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A Tale of Two Currents
The computer power supply is perhaps one of the least understood and most mystifying elements to the traditional PC builder. What’s inside the box? How does it supply power to all those components? Let’s take a look at how exactly a PC power supply works by going inside.
The Power Supply Unit (often termed just Power Supply or PSU) of a computer is the source of all its power. If we think of the CPU as analogous to the human brain, the PSU is comparable to the human heart. Rather than pumping blood however, this supply pumps electrical current.
A long time ago, not in a galaxy far, far away, but rather here in the United States, there were two geniuses vying for the public’s imagination when it came to electricity.
In one corner, we have the father of modern electricity and the lightbulb (along with many other inventions), Thomas Edison. Edison, aside from being an electrical whiz with his creations at Menlo Park, was also a huge proponent of DC or Direct Current power. In a DC system, low voltages are used and the waveforms of the electrical current are all in the same direction. Without getting overly technical, this one-direction current flow is what’s responsible for the power inside the computer you’re reading this on. Without DC current, low-voltage electronics wouldn’t have ever made it into homes today.
In the other corner, we have the eccentric (and often misunderstood) genius, Nikola Tesla. Tesla is often portrayed in movies and books as being a sort of mad genius, when really; he was more of a genius with some nervous tics and paranoia. His idea for electricity revolved around Alternating Current, or AC power. In an AC system, electricity can travel enormous distances without losing voltage – this was the necessary breakthrough for the modern electrical grid.
Why am I telling you this tale of AC vs DC? Your home today gets AC power piped in through the electrical outlets on your walls. However, your PC can only use DC power, so you need to change AC to DC, which involves taking the 120V (or more if you’re in Europe) outlet’s voltage and changing it to much smaller voltages for inside the PC.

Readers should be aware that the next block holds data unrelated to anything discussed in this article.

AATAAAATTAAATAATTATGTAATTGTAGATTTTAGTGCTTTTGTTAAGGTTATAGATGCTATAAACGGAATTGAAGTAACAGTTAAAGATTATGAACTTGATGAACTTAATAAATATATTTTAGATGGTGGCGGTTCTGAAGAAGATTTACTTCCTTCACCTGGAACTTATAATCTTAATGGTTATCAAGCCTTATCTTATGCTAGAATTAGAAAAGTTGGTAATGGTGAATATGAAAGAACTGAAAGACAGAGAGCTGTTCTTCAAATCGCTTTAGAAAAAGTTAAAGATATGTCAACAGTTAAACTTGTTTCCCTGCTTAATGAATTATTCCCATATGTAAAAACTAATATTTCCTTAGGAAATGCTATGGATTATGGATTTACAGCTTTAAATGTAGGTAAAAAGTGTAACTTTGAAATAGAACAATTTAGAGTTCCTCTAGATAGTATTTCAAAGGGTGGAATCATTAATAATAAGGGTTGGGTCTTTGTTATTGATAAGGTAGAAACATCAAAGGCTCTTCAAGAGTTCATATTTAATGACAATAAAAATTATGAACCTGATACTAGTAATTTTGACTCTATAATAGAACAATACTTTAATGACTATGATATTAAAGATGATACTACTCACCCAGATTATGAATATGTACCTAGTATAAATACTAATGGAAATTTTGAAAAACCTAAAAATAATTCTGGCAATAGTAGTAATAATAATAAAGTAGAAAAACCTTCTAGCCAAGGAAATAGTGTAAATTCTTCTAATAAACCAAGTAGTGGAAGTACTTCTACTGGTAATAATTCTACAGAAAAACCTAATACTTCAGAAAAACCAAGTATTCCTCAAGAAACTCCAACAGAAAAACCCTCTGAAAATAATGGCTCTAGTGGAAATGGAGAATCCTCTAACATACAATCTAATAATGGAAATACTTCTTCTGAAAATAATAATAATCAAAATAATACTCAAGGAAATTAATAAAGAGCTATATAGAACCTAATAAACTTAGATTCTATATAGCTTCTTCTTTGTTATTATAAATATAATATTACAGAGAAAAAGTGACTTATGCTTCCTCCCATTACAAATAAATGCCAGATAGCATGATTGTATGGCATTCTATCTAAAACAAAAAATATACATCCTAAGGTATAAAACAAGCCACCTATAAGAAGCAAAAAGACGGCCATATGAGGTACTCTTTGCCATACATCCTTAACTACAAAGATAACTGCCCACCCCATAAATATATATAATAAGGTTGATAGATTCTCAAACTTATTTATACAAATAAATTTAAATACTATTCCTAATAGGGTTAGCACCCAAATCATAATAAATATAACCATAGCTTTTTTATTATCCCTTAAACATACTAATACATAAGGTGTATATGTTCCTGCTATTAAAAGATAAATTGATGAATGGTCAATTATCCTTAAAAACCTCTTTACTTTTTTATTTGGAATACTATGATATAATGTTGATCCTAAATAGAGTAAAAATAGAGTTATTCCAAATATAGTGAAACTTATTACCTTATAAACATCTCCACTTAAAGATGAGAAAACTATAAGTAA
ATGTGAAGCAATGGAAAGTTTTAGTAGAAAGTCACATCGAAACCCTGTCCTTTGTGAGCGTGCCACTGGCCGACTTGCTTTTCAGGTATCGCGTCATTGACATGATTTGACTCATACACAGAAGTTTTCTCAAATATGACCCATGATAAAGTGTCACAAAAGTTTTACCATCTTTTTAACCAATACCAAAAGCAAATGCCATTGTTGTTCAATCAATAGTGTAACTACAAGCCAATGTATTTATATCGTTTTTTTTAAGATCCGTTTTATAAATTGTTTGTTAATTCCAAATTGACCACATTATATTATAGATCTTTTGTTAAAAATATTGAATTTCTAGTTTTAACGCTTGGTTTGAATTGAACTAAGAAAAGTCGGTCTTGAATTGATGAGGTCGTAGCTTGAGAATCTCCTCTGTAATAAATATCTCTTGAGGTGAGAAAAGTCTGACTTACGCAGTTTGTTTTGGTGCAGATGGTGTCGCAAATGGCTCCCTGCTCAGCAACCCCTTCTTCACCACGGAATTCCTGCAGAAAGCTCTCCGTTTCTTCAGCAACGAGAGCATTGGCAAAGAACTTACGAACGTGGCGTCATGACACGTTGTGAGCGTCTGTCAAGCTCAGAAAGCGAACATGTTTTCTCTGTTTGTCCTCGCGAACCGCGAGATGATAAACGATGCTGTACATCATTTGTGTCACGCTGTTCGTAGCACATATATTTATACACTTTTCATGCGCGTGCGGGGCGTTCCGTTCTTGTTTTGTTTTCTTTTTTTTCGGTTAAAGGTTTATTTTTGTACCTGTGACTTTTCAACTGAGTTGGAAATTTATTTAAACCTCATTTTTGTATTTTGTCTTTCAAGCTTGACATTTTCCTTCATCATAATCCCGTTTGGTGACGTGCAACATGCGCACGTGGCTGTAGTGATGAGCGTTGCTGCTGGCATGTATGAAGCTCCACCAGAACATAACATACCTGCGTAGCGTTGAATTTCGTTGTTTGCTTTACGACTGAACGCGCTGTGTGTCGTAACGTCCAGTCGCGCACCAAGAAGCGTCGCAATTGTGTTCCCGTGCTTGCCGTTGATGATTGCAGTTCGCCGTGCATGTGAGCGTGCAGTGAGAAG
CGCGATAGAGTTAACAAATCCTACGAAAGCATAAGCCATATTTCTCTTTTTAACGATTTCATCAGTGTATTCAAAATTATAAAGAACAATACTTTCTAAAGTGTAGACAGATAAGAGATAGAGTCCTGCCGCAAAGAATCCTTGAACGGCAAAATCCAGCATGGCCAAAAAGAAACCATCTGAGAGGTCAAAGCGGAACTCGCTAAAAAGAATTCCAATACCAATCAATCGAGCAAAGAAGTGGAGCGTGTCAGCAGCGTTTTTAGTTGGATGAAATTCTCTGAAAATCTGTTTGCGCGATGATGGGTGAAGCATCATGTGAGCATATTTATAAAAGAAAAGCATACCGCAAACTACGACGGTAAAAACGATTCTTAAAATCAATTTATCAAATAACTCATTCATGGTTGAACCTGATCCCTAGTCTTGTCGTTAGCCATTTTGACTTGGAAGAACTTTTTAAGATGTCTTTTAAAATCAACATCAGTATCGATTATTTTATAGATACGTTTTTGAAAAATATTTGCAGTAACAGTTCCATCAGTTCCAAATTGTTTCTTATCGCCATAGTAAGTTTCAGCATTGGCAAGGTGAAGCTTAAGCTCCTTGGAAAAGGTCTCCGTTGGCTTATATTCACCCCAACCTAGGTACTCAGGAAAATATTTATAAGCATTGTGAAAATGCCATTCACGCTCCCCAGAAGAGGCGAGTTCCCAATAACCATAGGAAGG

Inside your power supplier are mainly two types of technology, the first and most prominent being an army of rectifiers. These rectifiers are what convert AC to DC power by canceling out the negative portion of the waveform in the AC current. Along with a rectifier, there are also transformers inside that are capable of varying the voltage for multiple uses.
Apart from the electrical current switches and generators, there is also a considerable amount of connectors running internally through the power supply. The PSU not only changes the voltage of the incoming AC current while converting it to DC, but then it also splits this current amongst several different outgoing sources. This is so that you can have power to both your SATA HDD and your IDE CD Drive without having to have two separate power supplies.
One final point to consider is what the power supply uses as its “Power Rating”. Rather than giving you how much electrical current and voltage it can use at a given time, it’s much more convenient for the manufacturer to write the number in Watts, or the amount of work that the PSU is capable of doing. This makes for a problematic situation when buying a PSU because you need to be aware that the manufacturer will lie in order to get you to buy their PSU. They’ll advertise a PEAK rating of 600 Watts only to have you discover that the true rating is somewhere in the 300 Watt area. How can this be? The manufacturer has a choice of PEAK or CONTINUOUS wattage, and continuous is the only one that will give you a real-world idea of what the PSU is actually capable of.
Before we part ways, let me just give you a small disclaimer. While I’ve told you what’s inside a PSU, unless you’re an electrician (or know an electrician), don’t go opening up the PSU to play around with its innards or try and fix it when it breaks. Sensitive electrical equipment has a big chance of breaking things apart from the equipment itself.